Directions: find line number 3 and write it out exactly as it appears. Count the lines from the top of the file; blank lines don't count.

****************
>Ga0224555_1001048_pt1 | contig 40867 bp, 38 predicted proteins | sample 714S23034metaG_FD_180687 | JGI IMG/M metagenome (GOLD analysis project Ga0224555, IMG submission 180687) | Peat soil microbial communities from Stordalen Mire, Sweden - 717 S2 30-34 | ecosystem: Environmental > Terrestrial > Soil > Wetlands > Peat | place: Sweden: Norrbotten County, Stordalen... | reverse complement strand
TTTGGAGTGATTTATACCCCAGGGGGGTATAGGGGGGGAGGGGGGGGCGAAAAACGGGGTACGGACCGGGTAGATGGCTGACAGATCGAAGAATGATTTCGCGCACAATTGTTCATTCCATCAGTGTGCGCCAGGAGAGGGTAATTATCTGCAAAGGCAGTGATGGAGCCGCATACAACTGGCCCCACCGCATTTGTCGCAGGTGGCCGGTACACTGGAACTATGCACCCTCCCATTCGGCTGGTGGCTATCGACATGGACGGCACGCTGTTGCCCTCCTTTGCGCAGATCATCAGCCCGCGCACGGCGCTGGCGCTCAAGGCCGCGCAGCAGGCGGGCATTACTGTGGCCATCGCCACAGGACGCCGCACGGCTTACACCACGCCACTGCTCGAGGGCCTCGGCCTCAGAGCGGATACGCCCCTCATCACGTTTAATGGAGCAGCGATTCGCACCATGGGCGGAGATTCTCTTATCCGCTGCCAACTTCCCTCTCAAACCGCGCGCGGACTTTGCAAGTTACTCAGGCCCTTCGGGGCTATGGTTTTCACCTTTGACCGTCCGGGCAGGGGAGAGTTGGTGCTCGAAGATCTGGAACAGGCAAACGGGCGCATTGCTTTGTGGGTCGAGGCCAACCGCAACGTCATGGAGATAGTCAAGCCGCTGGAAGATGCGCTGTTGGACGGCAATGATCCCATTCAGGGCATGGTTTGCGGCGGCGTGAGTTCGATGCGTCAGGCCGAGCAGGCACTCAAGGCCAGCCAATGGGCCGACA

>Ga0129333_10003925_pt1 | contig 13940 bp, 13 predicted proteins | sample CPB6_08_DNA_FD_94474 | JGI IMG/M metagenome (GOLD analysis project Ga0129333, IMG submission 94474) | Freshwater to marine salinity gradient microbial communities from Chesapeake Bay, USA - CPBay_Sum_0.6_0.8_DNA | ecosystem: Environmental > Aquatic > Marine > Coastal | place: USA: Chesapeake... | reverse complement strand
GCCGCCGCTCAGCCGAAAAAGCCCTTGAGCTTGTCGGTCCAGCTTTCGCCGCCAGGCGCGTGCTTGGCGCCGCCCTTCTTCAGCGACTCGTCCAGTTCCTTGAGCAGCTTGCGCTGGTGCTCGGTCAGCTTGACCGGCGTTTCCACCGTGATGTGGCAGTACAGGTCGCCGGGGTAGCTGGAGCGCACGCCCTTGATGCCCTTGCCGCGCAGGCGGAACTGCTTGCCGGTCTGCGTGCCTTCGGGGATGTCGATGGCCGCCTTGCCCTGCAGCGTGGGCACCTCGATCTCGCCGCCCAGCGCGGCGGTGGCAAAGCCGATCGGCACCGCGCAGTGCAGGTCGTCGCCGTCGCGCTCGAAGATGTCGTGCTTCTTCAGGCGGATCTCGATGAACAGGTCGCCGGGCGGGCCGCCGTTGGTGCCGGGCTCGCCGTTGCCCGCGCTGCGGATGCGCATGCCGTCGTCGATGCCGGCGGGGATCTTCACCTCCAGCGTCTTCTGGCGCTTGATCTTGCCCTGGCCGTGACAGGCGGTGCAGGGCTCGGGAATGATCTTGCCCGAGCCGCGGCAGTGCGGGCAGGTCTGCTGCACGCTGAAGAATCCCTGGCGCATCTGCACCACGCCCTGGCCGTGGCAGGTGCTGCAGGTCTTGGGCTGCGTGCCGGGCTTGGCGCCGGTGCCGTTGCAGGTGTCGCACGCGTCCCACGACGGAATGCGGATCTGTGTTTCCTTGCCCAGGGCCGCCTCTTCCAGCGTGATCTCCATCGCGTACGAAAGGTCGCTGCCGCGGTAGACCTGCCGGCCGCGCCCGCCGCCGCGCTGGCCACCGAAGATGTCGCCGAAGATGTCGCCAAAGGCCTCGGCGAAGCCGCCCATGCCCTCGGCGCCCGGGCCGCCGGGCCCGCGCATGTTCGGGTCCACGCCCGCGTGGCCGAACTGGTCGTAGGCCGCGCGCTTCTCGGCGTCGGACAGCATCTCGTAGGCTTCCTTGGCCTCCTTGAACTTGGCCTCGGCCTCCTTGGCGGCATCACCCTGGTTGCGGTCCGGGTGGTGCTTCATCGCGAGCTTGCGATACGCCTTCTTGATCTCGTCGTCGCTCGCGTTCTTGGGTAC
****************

>Ga0129333_10003925_pt1 | contig 13940 bp, 13 predicted proteins | sample CPB6_08_DNA_FD_94474 | JGI IMG/M metagenome (GOLD analysis project Ga0129333, IMG submission 94474) | Freshwater to marine salinity gradient microbial communities from Chesapeake Bay, USA - CPBay_Sum_0.6_0.8_DNA | ecosystem: Environmental > Aquatic > Marine > Coastal | place: USA: Chesapeake... | reverse complement strand